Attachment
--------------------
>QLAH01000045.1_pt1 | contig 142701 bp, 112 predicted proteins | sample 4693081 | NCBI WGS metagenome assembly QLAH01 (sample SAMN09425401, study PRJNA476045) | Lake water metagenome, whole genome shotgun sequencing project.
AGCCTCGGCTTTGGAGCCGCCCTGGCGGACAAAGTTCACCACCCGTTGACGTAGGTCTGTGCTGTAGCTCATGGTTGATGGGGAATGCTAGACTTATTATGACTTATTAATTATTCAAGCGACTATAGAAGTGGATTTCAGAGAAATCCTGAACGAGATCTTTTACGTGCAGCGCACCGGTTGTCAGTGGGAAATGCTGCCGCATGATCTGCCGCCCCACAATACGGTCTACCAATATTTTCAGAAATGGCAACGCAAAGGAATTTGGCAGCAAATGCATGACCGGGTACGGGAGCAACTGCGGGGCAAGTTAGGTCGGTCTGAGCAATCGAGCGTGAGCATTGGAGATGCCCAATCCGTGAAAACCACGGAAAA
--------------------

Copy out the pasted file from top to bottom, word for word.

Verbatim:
>QLAH01000045.1_pt1 | contig 142701 bp, 112 predicted proteins | sample 4693081 | NCBI WGS metagenome assembly QLAH01 (sample SAMN09425401, study PRJNA476045) | Lake water metagenome, whole genome shotgun sequencing project.
AGCCTCGGCTTTGGAGCCGCCCTGGCGGACAAAGTTCACCACCCGTTGACGTAGGTCTGTGCTGTAGCTCATGGTTGATGGGGAATGCTAGACTTATTATGACTTATTAATTATTCAAGCGACTATAGAAGTGGATTTCAGAGAAATCCTGAACGAGATCTTTTACGTGCAGCGCACCGGTTGTCAGTGGGAAATGCTGCCGCATGATCTGCCGCCCCACAATACGGTCTACCAATATTTTCAGAAATGGCAACGCAAAGGAATTTGGCAGCAAATGCATGACCGGGTACGGGAGCAACTGCGGGGCAAGTTAGGTCGGTCTGAGCAATCGAGCGTGAGCATTGGAGATGCCCAATCCGTGAAAACCACGGAAAA